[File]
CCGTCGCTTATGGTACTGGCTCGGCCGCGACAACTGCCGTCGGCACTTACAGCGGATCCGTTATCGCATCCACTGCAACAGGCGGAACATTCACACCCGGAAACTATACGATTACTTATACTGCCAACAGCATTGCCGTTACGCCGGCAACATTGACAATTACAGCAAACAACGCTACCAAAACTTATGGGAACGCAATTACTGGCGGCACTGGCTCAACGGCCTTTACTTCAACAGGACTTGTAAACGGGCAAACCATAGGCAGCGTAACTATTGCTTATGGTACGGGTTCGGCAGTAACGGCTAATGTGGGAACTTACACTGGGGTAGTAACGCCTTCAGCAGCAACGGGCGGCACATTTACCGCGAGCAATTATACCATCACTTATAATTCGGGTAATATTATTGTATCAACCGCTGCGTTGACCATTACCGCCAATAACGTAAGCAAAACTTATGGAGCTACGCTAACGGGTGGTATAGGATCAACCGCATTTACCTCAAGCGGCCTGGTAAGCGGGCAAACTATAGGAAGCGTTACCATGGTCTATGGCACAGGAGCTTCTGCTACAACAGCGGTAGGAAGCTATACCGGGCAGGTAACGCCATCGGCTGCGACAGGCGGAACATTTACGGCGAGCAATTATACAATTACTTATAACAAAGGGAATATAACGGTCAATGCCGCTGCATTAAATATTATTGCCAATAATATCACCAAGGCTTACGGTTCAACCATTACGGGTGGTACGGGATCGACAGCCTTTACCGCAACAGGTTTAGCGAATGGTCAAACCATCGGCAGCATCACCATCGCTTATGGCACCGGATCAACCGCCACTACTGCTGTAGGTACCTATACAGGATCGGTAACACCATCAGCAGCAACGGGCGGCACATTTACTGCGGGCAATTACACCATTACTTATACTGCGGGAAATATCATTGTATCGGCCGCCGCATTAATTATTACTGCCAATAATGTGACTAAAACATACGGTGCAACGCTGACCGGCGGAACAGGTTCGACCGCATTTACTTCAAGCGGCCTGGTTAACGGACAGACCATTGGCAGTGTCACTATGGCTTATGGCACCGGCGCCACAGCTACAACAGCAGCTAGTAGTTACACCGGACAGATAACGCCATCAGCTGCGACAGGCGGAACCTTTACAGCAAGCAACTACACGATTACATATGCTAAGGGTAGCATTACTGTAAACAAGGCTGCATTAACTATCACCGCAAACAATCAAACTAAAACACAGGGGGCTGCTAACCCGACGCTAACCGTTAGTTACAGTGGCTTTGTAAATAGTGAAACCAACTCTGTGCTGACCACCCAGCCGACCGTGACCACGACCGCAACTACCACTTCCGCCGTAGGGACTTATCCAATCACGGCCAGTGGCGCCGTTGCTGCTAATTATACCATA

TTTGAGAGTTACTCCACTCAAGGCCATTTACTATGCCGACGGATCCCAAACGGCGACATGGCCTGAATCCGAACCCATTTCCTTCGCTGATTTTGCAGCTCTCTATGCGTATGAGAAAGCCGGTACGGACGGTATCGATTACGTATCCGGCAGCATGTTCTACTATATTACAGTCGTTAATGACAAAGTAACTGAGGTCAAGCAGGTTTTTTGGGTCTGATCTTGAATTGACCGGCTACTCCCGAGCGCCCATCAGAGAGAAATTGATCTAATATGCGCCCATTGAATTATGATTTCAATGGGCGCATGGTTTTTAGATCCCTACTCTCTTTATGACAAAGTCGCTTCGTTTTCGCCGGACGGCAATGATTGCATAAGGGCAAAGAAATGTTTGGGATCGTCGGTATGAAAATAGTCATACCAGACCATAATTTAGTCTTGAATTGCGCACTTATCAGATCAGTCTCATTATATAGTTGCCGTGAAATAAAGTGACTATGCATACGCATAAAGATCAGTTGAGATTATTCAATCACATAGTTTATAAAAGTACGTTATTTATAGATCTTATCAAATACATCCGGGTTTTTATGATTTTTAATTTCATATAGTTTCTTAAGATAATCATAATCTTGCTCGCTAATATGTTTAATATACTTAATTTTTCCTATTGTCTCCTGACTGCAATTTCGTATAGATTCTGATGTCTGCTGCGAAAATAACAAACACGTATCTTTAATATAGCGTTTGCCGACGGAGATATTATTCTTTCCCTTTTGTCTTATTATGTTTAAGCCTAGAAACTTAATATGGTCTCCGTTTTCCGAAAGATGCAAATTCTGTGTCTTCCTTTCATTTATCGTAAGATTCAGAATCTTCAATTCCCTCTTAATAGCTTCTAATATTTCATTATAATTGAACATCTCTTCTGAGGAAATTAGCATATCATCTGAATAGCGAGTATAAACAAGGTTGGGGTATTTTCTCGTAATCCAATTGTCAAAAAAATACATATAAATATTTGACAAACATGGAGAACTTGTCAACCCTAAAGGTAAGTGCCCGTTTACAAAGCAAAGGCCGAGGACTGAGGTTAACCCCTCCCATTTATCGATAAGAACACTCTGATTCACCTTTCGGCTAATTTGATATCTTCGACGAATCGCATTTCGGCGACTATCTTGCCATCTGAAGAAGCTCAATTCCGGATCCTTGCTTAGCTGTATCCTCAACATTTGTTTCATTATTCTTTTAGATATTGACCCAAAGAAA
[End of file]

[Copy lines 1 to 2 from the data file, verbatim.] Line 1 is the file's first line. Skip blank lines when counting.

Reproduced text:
CCGTCGCTTATGGTACTGGCTCGGCCGCGACAACTGCCGTCGGCACTTACAGCGGATCCGTTATCGCATCCACTGCAACAGGCGGAACATTCACACCCGGAAACTATACGATTACTTATACTGCCAACAGCATTGCCGTTACGCCGGCAACATTGACAATTACAGCAAACAACGCTACCAAAACTTATGGGAACGCAATTACTGGCGGCACTGGCTCAACGGCCTTTACTTCAACAGGACTTGTAAACGGGCAAACCATAGGCAGCGTAACTATTGCTTATGGTACGGGTTCGGCAGTAACGGCTAATGTGGGAACTTACACTGGGGTAGTAACGCCTTCAGCAGCAACGGGCGGCACATTTACCGCGAGCAATTATACCATCACTTATAATTCGGGTAATATTATTGTATCAACCGCTGCGTTGACCATTACCGCCAATAACGTAAGCAAAACTTATGGAGCTACGCTAACGGGTGGTATAGGATCAACCGCATTTACCTCAAGCGGCCTGGTAAGCGGGCAAACTATAGGAAGCGTTACCATGGTCTATGGCACAGGAGCTTCTGCTACAACAGCGGTAGGAAGCTATACCGGGCAGGTAACGCCATCGGCTGCGACAGGCGGAACATTTACGGCGAGCAATTATACAATTACTTATAACAAAGGGAATATAACGGTCAATGCCGCTGCATTAAATATTATTGCCAATAATATCACCAAGGCTTACGGTTCAACCATTACGGGTGGTACGGGATCGACAGCCTTTACCGCAACAGGTTTAGCGAATGGTCAAACCATCGGCAGCATCACCATCGCTTATGGCACCGGATCAACCGCCACTACTGCTGTAGGTACCTATACAGGATCGGTAACACCATCAGCAGCAACGGGCGGCACATTTACTGCGGGCAATTACACCATTACTTATACTGCGGGAAATATCATTGTATCGGCCGCCGCATTAATTATTACTGCCAATAATGTGACTAAAACATACGGTGCAACGCTGACCGGCGGAACAGGTTCGACCGCATTTACTTCAAGCGGCCTGGTTAACGGACAGACCATTGGCAGTGTCACTATGGCTTATGGCACCGGCGCCACAGCTACAACAGCAGCTAGTAGTTACACCGGACAGATAACGCCATCAGCTGCGACAGGCGGAACCTTTACAGCAAGCAACTACACGATTACATATGCTAAGGGTAGCATTACTGTAAACAAGGCTGCATTAACTATCACCGCAAACAATCAAACTAAAACACAGGGGGCTGCTAACCCGACGCTAACCGTTAGTTACAGTGGCTTTGTAAATAGTGAAACCAACTCTGTGCTGACCACCCAGCCGACCGTGACCACGACCGCAACTACCACTTCCGCCGTAGGGACTTATCCAATCACGGCCAGTGGCGCCGTTGCTGCTAATTATACCATA

TTTGAGAGTTACTCCACTCAAGGCCATTTACTATGCCGACGGATCCCAAACGGCGACATGGCCTGAATCCGAACCCATTTCCTTCGCTGATTTTGCAGCTCTCTATGCGTATGAGAAAGCCGGTACGGACGGTATCGATTACGTATCCGGCAGCATGTTCTACTATATTACAGTCGTTAATGACAAAGTAACTGAGGTCAAGCAGGTTTTTTGGGTCTGATCTTGAATTGACCGGCTACTCCCGAGCGCCCATCAGAGAGAAATTGATCTAATATGCGCCCATTGAATTATGATTTCAATGGGCGCATGGTTTTTAGATCCCTACTCTCTTTATGACAAAGTCGCTTCGTTTTCGCCGGACGGCAATGATTGCATAAGGGCAAAGAAATGTTTGGGATCGTCGGTATGAAAATAGTCATACCAGACCATAATTTAGTCTTGAATTGCGCACTTATCAGATCAGTCTCATTATATAGTTGCCGTGAAATAAAGTGACTATGCATACGCATAAAGATCAGTTGAGATTATTCAATCACATAGTTTATAAAAGTACGTTATTTATAGATCTTATCAAATACATCCGGGTTTTTATGATTTTTAATTTCATATAGTTTCTTAAGATAATCATAATCTTGCTCGCTAATATGTTTAATATACTTAATTTTTCCTATTGTCTCCTGACTGCAATTTCGTATAGATTCTGATGTCTGCTGCGAAAATAACAAACACGTATCTTTAATATAGCGTTTGCCGACGGAGATATTATTCTTTCCCTTTTGTCTTATTATGTTTAAGCCTAGAAACTTAATATGGTCTCCGTTTTCCGAAAGATGCAAATTCTGTGTCTTCCTTTCATTTATCGTAAGATTCAGAATCTTCAATTCCCTCTTAATAGCTTCTAATATTTCATTATAATTGAACATCTCTTCTGAGGAAATTAGCATATCATCTGAATAGCGAGTATAAACAAGGTTGGGGTATTTTCTCGTAATCCAATTGTCAAAAAAATACATATAAATATTTGACAAACATGGAGAACTTGTCAACCCTAAAGGTAAGTGCCCGTTTACAAAGCAAAGGCCGAGGACTGAGGTTAACCCCTCCCATTTATCGATAAGAACACTCTGATTCACCTTTCGGCTAATTTGATATCTTCGACGAATCGCATTTCGGCGACTATCTTGCCATCTGAAGAAGCTCAATTCCGGATCCTTGCTTAGCTGTATCCTCAACATTTGTTTCATTATTCTTTTAGATATTGACCCAAAGAAA